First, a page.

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    Microphone Basics

    Q: How does a microphone work?

    A: The microphone is the first link in transforming mechanical energy (sound) into an electrical audio signal. Without getting too technical, a microphone uses a thin diaphragm that is free to move back and forth in response to the pressure of the sound reaching it. Whereas, the microphone is the first step in the process, the loudspeaker is the last step, transforming an electrical audio signal back into mechanical energy, or sound.

    Q: What is the difference between Dynamic and Condenser microphones?

    A: Dynamic microphones are also known as “Moving Coil” microphones, and generate their signals by moving an electrical coil through a set of permanent magnets. As the name implies, the moving coil adds the burden of additional mass to the moving components of the microphone, making a dynamic microphone less able to respond to sharp changes in dynamics, or transients, and less sensitive overall.

    Condenser microphones, on the other hand, behave much like a large capacitor and require an active power source—either from phantom power, an external power supply, or a battery. There are also hybrid condenser microphones that employ a permanently charged backing plate, known as an electret condenser. In both case, the components in a condenser microphone combine to behave as a large condenser (or capacitor), converting the movements of the diaphragm into an electrical signal.

    Q: What type of cable will I need for my microphone?

    A: Generally, most microphones are considered Low Impedance (< 600 Ω) and are connected using a three-pin XLR microphone cable. These cables have a distinct Male and Female end. This type of cable can simultaneously provide phantom power to the microphone. High Impedance (>10,000 Ω) microphones often feature an attached cable ending in a 1/4" plug, similar to an electric guitar cable. The important takeaway here is that a Lo-Z microphone signal can travel a much greater distance with minimal sacrifice in audio quality or fidelity. With a Hi-Z signal, the signal quality will degrade (increased noise and the loss of higher frequencies) at about 20 feet. Lo-Z signals can travel much further, making them ideal for stage and studio use. Inline level matching transformers can be used to create the correct impedance level. Certain High-end studio microphones with a dedicated power supply often include their own specialized multi-conductor cable.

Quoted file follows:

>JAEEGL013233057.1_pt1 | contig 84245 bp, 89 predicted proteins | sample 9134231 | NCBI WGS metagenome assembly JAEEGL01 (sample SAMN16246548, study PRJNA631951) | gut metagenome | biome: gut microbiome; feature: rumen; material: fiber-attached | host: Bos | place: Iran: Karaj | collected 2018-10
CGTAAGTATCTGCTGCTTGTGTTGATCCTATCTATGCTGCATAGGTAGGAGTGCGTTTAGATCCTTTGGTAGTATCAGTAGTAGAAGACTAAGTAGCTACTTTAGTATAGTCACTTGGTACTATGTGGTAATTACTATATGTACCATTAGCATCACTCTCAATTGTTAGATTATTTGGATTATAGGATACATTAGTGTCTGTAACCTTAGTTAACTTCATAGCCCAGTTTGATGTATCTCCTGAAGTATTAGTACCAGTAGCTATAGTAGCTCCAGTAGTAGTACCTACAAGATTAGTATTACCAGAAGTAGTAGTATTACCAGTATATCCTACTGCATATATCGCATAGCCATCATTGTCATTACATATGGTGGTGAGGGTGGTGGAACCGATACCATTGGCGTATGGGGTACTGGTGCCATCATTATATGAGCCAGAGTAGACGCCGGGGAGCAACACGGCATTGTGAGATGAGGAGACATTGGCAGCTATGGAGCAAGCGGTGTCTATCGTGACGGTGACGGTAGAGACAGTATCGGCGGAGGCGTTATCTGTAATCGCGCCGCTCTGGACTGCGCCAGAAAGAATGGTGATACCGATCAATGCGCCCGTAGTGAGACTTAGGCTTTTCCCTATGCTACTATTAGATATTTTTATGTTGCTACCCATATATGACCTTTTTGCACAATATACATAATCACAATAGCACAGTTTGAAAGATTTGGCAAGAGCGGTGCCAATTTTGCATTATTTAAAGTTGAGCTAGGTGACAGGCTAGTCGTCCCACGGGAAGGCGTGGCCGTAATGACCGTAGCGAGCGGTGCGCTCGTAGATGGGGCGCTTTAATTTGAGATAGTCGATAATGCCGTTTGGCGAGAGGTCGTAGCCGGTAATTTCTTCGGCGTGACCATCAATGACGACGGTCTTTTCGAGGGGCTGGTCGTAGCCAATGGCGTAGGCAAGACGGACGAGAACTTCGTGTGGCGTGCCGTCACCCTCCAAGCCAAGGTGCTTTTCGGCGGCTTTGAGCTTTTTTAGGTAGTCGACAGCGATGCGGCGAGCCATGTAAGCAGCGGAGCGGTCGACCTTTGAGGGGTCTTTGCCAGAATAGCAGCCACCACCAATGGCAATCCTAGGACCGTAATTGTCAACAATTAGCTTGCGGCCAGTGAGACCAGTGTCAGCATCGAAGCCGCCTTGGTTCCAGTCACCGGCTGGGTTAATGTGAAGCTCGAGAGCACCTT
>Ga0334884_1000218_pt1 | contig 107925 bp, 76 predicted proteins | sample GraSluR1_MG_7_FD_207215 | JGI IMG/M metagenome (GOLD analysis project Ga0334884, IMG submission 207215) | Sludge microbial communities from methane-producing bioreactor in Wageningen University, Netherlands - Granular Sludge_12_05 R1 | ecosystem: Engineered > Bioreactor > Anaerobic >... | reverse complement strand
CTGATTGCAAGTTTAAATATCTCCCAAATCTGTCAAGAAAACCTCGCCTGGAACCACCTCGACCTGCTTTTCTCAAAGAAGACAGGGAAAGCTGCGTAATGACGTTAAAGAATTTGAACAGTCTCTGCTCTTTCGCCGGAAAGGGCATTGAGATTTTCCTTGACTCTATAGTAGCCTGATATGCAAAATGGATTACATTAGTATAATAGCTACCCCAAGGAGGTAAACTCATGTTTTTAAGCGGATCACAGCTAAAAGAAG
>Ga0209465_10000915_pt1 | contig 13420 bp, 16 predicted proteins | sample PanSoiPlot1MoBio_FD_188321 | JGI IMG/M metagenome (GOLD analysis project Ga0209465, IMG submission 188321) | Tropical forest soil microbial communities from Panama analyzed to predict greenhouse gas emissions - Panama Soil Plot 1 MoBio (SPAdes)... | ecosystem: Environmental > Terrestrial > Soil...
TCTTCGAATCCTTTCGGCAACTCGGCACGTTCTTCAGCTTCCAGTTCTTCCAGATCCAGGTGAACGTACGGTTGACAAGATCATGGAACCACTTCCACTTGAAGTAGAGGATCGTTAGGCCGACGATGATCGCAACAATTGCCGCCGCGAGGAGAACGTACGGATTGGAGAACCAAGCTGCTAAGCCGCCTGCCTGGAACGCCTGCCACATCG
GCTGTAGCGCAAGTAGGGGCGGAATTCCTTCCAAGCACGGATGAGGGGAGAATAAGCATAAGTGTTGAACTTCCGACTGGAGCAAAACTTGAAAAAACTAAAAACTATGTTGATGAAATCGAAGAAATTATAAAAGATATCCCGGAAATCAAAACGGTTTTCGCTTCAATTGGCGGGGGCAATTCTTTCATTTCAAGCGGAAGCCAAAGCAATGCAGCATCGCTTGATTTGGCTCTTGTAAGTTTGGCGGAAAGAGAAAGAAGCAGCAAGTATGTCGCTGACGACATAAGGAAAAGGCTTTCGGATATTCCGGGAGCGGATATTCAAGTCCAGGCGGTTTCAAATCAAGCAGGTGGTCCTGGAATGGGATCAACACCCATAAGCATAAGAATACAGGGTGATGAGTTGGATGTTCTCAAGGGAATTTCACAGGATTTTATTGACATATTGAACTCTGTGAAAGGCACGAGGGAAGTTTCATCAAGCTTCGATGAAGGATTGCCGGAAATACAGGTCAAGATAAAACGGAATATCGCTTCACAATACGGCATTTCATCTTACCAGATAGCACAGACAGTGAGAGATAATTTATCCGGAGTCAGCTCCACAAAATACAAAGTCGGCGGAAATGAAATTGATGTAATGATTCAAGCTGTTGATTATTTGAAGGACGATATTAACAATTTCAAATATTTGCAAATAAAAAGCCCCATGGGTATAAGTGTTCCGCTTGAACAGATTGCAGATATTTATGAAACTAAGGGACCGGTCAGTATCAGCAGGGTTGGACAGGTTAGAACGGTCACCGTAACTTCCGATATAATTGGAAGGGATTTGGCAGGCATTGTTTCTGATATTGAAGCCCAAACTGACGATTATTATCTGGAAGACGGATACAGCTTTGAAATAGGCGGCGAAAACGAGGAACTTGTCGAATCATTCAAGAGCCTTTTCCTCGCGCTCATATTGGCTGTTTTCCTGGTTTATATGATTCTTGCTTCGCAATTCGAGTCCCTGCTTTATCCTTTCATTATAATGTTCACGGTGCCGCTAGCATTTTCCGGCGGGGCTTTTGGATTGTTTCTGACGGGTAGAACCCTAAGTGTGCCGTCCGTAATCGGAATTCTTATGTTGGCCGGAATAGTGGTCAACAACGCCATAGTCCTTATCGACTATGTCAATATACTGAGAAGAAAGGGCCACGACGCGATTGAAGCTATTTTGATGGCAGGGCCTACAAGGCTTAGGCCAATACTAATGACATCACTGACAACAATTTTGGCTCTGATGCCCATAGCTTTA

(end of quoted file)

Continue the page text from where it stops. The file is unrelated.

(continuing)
Q: How does the size of the diaphragm affect the sound?

    A: Size matters, but bigger is not always better. Due to its increased size and mass, a large diaphragm (≥ 1") microphone will have warmer sound favoring lower frequencies and will generate a stronger signal output, thereby providing an improved signal-to-noise ratio and lowering the noise level for a cleaner sound. Large Diaphragm mics are therefore an excellent choice for recording spacious, warm, and natural vocals. However, a smaller diaphragm (≤ 1") microphone is more responsive to both dynamic transients and the faster vibrations of higher frequencies while minimizing low frequency interference. In addition, the smaller diaphragm is less prone to unwanted coloration of off axis-sounds. This makes a small diaphragm mic ideal for cymbals, acoustic guitar, brass instruments and the like.

    Q: How do uni-directional, omni directional, cardiod, and other pick-up patterns compare?

    A: The ability of a microphone to capture or reject sounds that occur in front of, to the side of, and behind the microphone is referred to as the pick-up pattern. Obviously, picking up sound in front of the microphone is always desirable. However, minimizing the amount of sound a microphone captures to the side and back can be important for eliminating feedback on stage, or for increasing isolation in the studio. But making a microphone too directional can require the artist to maintain a constant position, possibly limiting the performer’s motion and expression The most common pattern is Omnidirectional, capturing sound equally in a full circle around the microphone. Cardioid (literally “heart-shaped”), Hyper-Cardioid, and Super-Cardioid offer increasing degrees of back and side rejection to create a more uni-directional pattern. Shotgun and Figure-Eight are pickup patterns for special uses. Many advanced studio microphones offer switchable pickup patterns for maximum versatility.

    Q: Aside from the microphone and cable, what else might I need?

    A: That’s really up to you. If you plan to use the microphone in a variety of applications, having a fully-articulating and adjustable stand (such as a boom stand) provides the most versatility. To minimize vibrations and handling noise, you might want to invest in a shock-mount mic holder. Using a pop-filter and/or windscreen will minimize explosive “P” sounds and preserve the microphone by keeping exhaled moisture off of the diaphragm. Depending on the system you are connecting your new microphone to, you may want to add an electronic mic-preamp; a compressor-limiter to deliver improved dynamics; or an external signal processor to provide reverb, warmth, or other effects.